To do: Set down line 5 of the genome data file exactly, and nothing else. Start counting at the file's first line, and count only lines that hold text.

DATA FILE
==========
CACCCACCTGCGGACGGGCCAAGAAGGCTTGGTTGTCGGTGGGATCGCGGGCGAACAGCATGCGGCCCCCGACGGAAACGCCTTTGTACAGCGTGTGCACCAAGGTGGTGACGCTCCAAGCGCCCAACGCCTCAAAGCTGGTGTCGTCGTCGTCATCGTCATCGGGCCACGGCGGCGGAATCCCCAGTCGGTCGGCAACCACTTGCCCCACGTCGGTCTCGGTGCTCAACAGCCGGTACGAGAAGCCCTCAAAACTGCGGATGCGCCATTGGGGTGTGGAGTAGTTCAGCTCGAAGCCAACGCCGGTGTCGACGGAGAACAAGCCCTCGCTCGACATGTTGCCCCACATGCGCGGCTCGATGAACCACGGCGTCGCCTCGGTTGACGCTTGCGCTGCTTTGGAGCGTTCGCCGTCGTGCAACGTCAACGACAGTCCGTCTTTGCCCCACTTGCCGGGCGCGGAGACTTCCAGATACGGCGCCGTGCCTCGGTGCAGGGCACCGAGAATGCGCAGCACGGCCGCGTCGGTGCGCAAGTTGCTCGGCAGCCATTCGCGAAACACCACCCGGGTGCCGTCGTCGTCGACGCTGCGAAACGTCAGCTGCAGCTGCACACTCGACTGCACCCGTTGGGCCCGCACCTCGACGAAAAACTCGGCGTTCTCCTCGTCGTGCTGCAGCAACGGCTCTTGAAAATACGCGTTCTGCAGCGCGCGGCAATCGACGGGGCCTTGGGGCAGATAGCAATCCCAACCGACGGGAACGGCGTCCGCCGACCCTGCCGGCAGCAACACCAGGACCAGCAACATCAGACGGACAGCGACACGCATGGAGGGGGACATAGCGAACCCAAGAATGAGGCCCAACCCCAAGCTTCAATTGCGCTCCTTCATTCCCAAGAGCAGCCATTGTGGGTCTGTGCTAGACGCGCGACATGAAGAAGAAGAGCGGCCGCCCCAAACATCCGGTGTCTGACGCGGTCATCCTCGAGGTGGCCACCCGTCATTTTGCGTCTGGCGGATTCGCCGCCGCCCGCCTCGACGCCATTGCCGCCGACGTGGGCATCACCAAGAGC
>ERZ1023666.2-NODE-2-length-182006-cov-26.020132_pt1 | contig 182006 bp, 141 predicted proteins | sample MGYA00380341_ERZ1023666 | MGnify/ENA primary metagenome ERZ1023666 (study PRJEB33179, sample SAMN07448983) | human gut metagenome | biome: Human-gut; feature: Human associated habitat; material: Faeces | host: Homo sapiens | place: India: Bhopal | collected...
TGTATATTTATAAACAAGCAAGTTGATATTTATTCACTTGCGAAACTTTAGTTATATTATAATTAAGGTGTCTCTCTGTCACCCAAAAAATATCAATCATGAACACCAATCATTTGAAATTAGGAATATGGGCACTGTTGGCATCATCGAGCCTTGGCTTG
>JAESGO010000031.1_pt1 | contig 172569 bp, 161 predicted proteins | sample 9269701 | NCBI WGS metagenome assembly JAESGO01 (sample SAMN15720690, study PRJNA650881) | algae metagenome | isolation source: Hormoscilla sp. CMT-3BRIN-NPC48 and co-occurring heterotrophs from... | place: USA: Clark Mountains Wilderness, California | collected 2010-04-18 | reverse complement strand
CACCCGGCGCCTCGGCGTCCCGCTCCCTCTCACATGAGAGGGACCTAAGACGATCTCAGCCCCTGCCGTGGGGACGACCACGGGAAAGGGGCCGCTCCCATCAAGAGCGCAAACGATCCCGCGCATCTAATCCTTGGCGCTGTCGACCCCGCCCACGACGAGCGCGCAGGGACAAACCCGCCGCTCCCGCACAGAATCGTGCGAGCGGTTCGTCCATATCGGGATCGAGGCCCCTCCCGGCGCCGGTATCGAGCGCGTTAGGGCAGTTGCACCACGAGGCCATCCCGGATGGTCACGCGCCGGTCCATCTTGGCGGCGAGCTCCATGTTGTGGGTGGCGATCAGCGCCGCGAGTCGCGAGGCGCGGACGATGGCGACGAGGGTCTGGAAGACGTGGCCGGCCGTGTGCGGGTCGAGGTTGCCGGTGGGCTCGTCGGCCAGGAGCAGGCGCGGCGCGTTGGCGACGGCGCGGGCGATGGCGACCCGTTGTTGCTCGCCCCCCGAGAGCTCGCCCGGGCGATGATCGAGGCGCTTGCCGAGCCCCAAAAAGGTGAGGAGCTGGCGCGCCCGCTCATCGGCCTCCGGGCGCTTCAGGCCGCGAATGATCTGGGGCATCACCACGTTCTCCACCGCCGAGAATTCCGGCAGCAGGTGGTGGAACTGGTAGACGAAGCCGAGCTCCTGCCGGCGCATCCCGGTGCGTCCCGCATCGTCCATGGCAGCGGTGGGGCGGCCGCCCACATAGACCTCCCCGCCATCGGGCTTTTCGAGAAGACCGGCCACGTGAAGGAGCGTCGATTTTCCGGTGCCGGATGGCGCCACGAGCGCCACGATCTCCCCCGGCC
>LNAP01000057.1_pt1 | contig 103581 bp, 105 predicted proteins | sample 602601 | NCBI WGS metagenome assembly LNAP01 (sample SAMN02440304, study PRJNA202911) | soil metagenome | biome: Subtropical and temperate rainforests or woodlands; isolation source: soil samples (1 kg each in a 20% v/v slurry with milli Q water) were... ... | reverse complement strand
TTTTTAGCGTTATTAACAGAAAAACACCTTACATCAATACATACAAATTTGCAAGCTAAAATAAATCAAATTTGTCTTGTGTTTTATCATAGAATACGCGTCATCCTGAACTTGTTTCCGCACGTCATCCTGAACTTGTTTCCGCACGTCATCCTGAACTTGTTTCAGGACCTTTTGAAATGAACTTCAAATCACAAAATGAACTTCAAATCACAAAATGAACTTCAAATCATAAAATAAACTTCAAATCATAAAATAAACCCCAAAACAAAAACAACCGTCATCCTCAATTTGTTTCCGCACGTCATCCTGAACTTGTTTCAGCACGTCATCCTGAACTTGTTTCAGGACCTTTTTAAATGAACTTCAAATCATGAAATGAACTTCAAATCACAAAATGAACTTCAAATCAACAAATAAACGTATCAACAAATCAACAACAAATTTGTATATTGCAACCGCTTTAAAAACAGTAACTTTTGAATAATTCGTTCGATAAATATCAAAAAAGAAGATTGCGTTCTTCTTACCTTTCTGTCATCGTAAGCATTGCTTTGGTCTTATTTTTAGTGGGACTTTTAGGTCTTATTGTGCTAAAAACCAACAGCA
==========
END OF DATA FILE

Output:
CACCCGGCGCCTCGGCGTCCCGCTCCCTCTCACATGAGAGGGACCTAAGACGATCTCAGCCCCTGCCGTGGGGACGACCACGGGAAAGGGGCCGCTCCCATCAAGAGCGCAAACGATCCCGCGCATCTAATCCTTGGCGCTGTCGACCCCGCCCACGACGAGCGCGCAGGGACAAACCCGCCGCTCCCGCACAGAATCGTGCGAGCGGTTCGTCCATATCGGGATCGAGGCCCCTCCCGGCGCCGGTATCGAGCGCGTTAGGGCAGTTGCACCACGAGGCCATCCCGGATGGTCACGCGCCGGTCCATCTTGGCGGCGAGCTCCATGTTGTGGGTGGCGATCAGCGCCGCGAGTCGCGAGGCGCGGACGATGGCGACGAGGGTCTGGAAGACGTGGCCGGCCGTGTGCGGGTCGAGGTTGCCGGTGGGCTCGTCGGCCAGGAGCAGGCGCGGCGCGTTGGCGACGGCGCGGGCGATGGCGACCCGTTGTTGCTCGCCCCCCGAGAGCTCGCCCGGGCGATGATCGAGGCGCTTGCCGAGCCCCAAAAAGGTGAGGAGCTGGCGCGCCCGCTCATCGGCCTCCGGGCGCTTCAGGCCGCGAATGATCTGGGGCATCACCACGTTCTCCACCGCCGAGAATTCCGGCAGCAGGTGGTGGAACTGGTAGACGAAGCCGAGCTCCTGCCGGCGCATCCCGGTGCGTCCCGCATCGTCCATGGCAGCGGTGGGGCGGCCGCCCACATAGACCTCCCCGCCATCGGGCTTTTCGAGAAGACCGGCCACGTGAAGGAGCGTCGATTTTCCGGTGCCGGATGGCGCCACGAGCGCCACGATCTCCCCCGGCC